A recent study has raised concerns that drug company payments might be influencing oncologists who prescribe Tasigna and other pricey cancer drugs.
The authors of the study, which was published this month in JAMA Internal Medicine, used the federal Open Payments database – which records any payment a physician receives from a pharmaceutical company – to identify oncologists who had filled a minimum of 20 prescriptions for certain cancer therapies in 2014.
The study focused on the following treatments for metastatic kidney cancer:
And three others indicated to treat chronic myeloid leukemia (CML):
The research team then linked the prescriptions to general and research payments determined by the Open Payments system.
General payments include sponsored meals, consultant fees, speaking honoraria, gifts, travel/lodging and educational grants. Research payments included any made to physicians who served as principal investigators on clinical trials.
During the study period, 354 oncologists prescribed drugs for kidney cancer and 2,225 prescribed drugs for CML. Those who received any industry payment had twice the odds of prescribing that company’s medications.
89 of the 354 doctors who prescribed kidney cancer drugs received general industry payments. That correlated with increased prescriptions for Bayer’s Nexavar and Pfizer’s Sutent.
Oncologists who treat CML had a29% higher likelihood of prescribing therapies marketed by the companies that paid them.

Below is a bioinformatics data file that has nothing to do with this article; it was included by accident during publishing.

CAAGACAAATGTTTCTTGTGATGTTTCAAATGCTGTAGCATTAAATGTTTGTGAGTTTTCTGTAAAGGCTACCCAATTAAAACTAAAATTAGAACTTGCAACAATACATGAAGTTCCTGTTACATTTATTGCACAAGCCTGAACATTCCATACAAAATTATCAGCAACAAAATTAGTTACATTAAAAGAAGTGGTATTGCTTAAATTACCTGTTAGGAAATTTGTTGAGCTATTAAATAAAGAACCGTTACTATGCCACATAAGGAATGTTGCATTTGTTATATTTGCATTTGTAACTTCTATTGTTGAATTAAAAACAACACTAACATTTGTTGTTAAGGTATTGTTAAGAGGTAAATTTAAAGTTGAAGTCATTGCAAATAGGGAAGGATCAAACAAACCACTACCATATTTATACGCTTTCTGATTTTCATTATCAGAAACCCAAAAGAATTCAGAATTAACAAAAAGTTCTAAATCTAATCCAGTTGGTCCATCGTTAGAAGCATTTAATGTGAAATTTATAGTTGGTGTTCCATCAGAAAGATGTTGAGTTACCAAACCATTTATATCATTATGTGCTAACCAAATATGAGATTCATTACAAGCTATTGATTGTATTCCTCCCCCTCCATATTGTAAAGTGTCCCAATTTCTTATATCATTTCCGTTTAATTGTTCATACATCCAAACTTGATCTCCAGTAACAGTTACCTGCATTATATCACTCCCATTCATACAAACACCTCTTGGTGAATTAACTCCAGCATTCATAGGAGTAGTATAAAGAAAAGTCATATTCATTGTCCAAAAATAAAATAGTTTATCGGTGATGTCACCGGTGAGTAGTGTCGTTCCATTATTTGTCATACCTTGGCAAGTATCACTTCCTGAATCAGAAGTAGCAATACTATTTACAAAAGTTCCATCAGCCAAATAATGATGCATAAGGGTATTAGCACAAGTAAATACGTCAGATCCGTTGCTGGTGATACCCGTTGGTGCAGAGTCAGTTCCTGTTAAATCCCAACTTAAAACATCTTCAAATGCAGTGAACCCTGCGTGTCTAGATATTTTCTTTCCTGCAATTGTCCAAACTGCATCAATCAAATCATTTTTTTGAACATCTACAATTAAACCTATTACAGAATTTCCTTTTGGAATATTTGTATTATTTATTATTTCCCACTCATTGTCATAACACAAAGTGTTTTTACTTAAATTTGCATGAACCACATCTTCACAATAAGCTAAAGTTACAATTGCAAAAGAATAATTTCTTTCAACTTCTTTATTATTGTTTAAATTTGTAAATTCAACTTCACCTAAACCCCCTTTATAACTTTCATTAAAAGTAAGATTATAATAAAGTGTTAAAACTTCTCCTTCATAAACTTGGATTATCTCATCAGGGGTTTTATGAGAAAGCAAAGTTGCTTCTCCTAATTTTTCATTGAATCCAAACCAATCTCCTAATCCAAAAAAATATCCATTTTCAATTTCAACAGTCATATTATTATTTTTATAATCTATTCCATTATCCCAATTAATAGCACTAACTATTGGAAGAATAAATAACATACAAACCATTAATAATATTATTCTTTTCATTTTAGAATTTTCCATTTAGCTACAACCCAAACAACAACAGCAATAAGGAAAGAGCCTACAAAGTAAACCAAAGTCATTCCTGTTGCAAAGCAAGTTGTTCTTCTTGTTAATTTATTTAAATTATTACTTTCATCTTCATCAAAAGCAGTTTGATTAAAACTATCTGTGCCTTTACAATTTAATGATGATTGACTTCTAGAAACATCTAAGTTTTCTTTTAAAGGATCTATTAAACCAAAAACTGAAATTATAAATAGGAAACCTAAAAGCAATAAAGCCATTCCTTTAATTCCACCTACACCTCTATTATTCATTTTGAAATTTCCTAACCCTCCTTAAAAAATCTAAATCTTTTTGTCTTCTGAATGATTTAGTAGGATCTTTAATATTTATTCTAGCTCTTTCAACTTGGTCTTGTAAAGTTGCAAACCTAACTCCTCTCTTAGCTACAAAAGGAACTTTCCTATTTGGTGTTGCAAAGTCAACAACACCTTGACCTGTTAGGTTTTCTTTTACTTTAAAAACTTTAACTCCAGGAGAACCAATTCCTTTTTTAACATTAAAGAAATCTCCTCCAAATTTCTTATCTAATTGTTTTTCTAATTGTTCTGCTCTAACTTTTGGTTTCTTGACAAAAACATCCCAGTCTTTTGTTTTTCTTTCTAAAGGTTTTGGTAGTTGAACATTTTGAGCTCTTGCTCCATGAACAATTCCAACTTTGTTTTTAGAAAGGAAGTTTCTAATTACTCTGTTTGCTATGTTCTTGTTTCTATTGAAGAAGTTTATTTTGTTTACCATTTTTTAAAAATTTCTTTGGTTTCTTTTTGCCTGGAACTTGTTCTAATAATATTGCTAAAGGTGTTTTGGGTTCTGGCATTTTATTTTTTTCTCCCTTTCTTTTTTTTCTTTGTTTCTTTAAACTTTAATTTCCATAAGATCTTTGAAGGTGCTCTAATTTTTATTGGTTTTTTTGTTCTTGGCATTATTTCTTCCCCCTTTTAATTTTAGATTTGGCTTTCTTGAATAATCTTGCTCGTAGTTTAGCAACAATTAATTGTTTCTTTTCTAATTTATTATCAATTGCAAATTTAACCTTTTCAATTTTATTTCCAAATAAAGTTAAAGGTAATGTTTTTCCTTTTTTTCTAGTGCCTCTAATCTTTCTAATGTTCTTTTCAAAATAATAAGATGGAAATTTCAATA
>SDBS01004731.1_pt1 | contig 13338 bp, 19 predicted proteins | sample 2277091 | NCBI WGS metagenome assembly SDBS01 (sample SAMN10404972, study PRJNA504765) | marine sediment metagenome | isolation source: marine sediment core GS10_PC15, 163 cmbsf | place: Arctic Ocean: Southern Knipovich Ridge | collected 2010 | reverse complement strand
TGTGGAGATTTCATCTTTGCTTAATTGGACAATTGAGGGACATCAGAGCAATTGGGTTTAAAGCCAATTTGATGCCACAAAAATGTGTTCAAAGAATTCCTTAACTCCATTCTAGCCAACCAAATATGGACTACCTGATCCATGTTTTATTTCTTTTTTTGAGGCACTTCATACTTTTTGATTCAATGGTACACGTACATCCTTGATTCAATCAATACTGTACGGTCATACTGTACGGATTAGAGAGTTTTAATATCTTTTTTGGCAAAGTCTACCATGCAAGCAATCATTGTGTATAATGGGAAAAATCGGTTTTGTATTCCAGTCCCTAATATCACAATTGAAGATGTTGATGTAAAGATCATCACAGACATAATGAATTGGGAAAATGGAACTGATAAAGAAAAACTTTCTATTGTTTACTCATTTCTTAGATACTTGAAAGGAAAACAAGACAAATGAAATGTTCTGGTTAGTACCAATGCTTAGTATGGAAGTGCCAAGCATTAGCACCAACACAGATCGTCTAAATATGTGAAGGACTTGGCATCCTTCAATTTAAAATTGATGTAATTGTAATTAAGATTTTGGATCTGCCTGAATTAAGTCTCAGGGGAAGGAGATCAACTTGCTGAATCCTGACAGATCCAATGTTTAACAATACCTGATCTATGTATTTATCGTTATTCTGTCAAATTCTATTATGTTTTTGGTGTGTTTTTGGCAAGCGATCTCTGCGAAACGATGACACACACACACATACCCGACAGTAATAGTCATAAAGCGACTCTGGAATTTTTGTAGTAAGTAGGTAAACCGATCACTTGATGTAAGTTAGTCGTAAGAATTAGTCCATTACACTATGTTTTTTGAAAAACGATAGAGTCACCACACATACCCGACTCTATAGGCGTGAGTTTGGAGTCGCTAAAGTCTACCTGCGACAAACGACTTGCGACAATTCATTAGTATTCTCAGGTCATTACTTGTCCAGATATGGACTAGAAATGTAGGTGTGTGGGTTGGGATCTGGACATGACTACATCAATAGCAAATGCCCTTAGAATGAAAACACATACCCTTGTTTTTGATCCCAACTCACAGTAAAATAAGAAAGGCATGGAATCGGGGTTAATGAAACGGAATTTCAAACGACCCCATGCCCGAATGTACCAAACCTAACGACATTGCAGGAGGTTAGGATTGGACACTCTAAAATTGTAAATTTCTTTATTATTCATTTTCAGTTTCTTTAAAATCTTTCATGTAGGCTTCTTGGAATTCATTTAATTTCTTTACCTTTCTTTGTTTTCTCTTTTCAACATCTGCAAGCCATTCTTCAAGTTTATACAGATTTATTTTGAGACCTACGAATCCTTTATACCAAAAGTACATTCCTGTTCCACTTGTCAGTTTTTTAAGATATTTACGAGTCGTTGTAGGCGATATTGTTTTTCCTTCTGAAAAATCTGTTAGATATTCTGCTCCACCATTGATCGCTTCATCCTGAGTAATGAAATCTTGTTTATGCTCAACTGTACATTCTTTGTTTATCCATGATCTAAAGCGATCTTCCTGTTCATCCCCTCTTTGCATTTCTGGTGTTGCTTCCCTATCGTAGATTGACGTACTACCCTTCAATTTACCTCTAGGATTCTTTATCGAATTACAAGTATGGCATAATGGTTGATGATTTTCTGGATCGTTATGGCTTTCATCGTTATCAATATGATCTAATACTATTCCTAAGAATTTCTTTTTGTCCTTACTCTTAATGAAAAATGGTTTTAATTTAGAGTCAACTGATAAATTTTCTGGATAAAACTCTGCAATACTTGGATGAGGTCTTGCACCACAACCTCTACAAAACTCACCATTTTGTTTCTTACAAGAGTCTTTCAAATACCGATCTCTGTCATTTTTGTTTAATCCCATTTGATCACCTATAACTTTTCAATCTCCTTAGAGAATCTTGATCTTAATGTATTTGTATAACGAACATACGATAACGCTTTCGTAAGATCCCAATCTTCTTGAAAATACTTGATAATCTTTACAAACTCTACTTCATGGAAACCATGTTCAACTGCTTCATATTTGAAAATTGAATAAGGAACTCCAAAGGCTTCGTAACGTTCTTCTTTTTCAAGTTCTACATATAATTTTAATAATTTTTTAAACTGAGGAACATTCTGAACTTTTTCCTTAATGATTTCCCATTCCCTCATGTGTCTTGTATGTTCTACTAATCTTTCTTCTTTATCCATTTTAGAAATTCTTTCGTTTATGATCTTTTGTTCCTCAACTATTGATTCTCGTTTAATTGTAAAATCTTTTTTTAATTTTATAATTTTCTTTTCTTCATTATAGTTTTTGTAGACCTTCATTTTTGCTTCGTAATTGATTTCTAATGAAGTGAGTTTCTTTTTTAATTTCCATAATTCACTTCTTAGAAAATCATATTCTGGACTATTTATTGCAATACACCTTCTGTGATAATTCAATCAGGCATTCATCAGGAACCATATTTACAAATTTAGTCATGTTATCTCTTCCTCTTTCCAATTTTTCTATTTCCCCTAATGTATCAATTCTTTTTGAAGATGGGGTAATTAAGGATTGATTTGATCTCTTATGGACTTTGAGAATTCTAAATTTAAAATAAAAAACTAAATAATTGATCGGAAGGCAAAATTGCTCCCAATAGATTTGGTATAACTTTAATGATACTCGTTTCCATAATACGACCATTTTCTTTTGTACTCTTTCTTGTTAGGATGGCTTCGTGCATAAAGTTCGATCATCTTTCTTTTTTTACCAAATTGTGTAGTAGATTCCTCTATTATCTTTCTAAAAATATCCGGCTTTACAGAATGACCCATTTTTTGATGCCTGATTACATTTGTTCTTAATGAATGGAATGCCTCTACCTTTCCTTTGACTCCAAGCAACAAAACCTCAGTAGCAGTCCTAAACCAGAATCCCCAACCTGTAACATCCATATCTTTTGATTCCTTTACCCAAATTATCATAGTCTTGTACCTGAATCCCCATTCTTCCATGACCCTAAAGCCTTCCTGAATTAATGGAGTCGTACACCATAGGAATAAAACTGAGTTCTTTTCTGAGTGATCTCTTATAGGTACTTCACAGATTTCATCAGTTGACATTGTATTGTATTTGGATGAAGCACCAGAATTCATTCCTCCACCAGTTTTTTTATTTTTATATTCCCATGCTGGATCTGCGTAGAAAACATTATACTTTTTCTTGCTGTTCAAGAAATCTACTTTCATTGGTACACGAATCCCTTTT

The research team also discovered that a decrease in physician payments for Gleevec correlated with a drop in prescriptions for the drug. At the same time prescribing of Tasigna grew 15.4% among physicians receiving payments from Novartis, vs. just 12.5% among those who did not.
Gleevec and Tasigna are both manufactured by Novartis. Gleevec – once the company’s best-selling drugs – was set to lose patent protection in 2015. The study authors speculated that the findings could reflect a Novartis strategy aimed at convincing doctors to switch their patients to Tasigna before the patent protection expired for Gleevec.
Novartis brought Tasigna to market in 2007. It now ranks among the top-ten selling cancer drugs worldwide, bringing Novartis more than $1.7 billion in sales in 2016.
The same year Gleevec lost patent protection, Novartis agreed to pay $390 million to settle federal allegations that it had paid illegal kickbacks to specialty pharmacies to push sales of certain drugs, including Tasigna. The U.S. Department of Justice had also accused the company of engaging in an aggressive marketing campaign that utilized false claims and omitted risk information to promote Tasigna over other leukemia treatments.
In recent months, several Tasigna lawsuits have been filed accusing Novartis of concealing the drug’s alleged association with atherosclerosis, a potentially life-threatening condition that causes hardening and narrowing of the arteries.
In February, for example, a Tasigna lawsuit was filed U.S. District Court, Eastern District of Washington, on behalf of a man who suffered a stroke after initiating treatment with Tasigna. The plaintiff claims that his use of the medication resulted in rapidly progressing atherosclerosis of the carotid arteries, which subsequently led to his stroke at the age of 66. (Case No. Case 3:18-cv-05149)
According to an earlier filing in the U.S. District Court, Eastern District of California, another patient developed peripheral artery disease shortly after he began taking Tasigna in 2012. He died of complications related to the condition 2014, even though his doctor changed his treatment after learning via a medical journal article that Tasigna had been linked to atherosclerosis. (Case No. No. 16-393)
The Canadian label for Tasigna was updated in 2013 to note a potential risk atherosclerosis. However, However, there were no similar warnings added to Tasigna labels or notifications made to doctors or patients in the United States.